Bastille Networks measures the typical radio-frequency signature of all the devices in an office—sensors, industrial control systems, employees’ phones, their fitness bands, Wi-Fi routers, and so on. If anything unusual develops, because a sniffing device has been placed in the office, for example, or because someone appears to be remotely accessing an Internet-of-things-connected device for malicious purposes, Bastille can tell the IT staff. Bastille has been testing its technology with some financial services companies since December and plans to make its technology available to other companies in late 2015.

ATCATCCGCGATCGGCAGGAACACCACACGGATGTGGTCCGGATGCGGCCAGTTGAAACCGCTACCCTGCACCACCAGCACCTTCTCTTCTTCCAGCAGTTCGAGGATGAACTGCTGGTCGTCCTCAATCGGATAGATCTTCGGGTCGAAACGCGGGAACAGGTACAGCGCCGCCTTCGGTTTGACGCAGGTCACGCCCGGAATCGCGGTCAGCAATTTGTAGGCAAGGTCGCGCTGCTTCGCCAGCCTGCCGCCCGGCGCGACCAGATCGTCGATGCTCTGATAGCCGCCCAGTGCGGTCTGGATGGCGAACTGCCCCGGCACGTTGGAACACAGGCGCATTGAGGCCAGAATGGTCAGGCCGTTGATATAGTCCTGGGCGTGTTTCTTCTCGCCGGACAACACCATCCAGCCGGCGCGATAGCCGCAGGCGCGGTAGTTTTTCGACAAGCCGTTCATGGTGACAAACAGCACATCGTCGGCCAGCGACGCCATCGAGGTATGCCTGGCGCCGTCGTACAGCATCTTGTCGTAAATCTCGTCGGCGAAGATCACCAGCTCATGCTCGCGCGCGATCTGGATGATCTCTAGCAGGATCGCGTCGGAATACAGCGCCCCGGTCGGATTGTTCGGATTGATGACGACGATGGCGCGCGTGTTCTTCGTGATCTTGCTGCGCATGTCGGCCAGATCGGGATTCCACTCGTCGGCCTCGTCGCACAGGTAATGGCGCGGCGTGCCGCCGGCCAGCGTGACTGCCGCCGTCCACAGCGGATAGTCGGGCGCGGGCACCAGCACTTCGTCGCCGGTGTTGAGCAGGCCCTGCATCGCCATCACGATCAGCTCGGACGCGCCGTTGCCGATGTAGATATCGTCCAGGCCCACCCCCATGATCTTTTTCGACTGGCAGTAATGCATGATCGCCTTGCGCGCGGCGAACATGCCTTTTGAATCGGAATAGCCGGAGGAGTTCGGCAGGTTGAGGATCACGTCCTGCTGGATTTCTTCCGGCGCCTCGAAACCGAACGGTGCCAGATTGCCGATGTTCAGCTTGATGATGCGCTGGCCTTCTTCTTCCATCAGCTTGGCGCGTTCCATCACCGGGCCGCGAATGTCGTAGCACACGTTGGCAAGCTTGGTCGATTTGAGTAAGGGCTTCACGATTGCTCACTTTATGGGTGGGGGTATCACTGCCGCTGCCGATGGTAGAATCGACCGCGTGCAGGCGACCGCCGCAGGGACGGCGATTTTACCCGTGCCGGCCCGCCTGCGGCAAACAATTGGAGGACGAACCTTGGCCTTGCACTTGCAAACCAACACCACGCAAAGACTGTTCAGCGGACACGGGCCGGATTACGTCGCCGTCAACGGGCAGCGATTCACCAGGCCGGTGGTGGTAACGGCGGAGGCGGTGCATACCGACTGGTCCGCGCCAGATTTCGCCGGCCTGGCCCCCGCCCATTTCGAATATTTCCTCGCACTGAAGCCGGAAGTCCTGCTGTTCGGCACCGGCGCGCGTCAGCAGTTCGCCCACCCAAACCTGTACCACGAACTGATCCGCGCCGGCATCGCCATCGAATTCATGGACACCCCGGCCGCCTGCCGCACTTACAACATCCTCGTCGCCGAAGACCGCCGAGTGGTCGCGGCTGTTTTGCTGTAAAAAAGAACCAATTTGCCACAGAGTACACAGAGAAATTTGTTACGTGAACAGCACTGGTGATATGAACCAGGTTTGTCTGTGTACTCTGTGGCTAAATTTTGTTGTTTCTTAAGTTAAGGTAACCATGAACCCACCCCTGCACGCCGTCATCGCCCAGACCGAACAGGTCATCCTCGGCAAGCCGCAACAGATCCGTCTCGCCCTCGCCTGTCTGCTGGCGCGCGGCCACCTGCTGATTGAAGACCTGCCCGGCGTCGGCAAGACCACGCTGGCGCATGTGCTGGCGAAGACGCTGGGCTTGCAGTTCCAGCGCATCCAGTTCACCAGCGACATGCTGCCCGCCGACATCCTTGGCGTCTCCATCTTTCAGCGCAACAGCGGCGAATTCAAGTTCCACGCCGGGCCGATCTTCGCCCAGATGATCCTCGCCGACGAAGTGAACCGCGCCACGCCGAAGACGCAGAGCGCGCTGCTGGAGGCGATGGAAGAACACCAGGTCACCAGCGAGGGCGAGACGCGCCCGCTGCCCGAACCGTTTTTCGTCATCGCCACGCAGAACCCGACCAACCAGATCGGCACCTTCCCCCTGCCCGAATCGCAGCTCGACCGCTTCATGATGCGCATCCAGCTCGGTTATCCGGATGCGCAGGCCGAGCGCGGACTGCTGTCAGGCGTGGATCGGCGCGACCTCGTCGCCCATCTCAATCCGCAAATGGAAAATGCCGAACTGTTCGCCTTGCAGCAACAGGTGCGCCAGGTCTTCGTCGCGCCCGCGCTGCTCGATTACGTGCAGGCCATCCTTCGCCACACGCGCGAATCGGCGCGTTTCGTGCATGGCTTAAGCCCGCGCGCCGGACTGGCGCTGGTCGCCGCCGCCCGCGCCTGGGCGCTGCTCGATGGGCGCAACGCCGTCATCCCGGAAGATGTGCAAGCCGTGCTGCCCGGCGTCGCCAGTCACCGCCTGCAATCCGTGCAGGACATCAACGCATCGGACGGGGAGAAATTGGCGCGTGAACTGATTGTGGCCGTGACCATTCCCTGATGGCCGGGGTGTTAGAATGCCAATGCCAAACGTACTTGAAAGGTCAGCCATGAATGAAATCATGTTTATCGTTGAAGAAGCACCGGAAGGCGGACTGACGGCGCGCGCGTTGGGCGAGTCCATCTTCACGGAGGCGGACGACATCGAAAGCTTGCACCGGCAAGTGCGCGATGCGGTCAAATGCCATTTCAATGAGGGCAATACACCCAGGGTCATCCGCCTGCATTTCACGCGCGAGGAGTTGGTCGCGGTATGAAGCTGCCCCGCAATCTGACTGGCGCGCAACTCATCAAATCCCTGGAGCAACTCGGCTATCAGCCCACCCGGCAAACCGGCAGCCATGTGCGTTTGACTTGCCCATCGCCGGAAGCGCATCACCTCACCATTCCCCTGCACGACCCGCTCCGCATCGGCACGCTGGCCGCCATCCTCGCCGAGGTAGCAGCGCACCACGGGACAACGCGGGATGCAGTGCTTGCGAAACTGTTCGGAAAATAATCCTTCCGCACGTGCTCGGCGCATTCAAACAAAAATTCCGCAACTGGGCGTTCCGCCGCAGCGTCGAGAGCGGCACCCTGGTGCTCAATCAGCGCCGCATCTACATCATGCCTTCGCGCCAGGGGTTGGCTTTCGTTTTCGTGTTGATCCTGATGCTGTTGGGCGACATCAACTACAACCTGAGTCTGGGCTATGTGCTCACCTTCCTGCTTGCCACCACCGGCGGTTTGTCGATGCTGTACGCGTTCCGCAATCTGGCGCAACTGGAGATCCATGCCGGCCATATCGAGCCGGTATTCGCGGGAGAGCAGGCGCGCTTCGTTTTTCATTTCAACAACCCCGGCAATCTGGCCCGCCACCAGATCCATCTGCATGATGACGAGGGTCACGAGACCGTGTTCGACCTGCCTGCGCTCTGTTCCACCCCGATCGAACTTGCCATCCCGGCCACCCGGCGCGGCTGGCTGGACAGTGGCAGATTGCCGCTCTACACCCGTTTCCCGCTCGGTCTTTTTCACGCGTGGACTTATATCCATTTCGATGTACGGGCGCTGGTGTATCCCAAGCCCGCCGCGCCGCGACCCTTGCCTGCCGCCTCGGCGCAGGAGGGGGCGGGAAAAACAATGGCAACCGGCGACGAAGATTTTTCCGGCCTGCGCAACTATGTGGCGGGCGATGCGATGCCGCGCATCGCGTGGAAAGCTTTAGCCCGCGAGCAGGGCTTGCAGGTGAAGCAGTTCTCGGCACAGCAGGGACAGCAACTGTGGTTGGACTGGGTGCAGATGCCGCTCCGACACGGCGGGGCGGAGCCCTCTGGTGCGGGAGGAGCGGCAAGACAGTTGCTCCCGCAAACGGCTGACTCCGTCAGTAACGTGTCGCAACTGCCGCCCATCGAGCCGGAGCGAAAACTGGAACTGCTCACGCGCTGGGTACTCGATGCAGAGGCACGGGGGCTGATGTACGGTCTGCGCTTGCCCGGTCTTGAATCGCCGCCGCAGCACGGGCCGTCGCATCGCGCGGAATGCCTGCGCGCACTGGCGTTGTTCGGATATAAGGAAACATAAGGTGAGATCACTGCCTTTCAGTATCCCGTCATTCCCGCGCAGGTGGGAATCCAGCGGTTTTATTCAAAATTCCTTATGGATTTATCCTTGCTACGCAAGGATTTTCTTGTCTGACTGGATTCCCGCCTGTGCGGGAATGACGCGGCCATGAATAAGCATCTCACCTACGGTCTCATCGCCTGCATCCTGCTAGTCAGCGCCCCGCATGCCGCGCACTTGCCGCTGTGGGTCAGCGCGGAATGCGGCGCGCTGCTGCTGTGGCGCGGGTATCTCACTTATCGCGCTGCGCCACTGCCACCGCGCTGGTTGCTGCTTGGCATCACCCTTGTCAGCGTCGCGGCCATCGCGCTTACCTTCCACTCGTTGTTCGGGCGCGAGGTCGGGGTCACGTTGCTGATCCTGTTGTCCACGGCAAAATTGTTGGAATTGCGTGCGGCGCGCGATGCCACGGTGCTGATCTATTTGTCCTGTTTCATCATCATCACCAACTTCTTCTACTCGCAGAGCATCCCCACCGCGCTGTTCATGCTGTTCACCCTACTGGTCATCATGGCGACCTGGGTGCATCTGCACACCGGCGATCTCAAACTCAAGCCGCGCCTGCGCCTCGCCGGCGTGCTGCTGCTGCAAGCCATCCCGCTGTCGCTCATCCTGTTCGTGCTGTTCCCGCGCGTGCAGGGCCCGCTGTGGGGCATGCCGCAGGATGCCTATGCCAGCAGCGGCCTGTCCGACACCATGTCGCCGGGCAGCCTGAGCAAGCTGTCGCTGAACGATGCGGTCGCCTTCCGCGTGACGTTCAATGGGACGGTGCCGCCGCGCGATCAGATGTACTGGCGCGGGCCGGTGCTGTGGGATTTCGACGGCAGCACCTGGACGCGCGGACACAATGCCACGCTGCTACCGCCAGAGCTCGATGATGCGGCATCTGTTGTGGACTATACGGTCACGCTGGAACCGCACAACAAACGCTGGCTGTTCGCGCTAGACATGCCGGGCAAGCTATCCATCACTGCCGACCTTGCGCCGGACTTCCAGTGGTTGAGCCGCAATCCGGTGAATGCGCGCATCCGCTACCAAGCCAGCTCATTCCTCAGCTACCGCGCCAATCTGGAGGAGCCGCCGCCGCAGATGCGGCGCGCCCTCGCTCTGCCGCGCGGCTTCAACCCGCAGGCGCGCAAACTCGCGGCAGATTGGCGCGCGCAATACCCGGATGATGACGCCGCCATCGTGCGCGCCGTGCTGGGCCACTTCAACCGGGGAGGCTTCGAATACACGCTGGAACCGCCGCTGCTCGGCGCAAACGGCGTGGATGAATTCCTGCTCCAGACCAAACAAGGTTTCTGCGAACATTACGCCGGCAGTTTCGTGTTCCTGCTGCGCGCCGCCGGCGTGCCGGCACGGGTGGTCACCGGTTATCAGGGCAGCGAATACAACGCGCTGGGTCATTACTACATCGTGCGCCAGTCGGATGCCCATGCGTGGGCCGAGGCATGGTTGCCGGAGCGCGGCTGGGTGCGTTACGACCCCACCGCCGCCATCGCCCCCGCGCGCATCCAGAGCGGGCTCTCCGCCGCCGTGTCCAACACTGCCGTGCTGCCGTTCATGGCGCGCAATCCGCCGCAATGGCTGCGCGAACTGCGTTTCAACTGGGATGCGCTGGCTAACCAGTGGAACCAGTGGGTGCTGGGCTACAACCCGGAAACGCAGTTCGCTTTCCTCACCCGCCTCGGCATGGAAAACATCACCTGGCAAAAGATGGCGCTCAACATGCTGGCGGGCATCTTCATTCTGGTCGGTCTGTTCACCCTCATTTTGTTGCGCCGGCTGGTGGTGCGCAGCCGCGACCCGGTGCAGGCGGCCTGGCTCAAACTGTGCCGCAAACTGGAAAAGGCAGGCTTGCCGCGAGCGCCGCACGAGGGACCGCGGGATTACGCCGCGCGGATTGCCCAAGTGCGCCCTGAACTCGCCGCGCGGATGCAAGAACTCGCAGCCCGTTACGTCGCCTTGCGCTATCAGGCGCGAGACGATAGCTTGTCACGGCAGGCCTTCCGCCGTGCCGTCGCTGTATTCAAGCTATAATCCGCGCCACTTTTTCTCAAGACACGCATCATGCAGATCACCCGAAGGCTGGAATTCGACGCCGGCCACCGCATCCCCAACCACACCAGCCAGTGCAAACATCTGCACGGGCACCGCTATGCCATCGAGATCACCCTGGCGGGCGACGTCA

Atlanta-based Bastille, founded last year, can spread its radio-frequency sensors throughout an office to monitor connected devices that operate over communication protocols like Wi-Fi, Zigbee, and Bluetooth low-energy, as well as over cellular networks. The company’s software can determine where these devices are located to within three meters. In the pilot test, CEO Chris Rouland says, the sensors are being placed in areas considered most important to secure, like data centers and executive offices.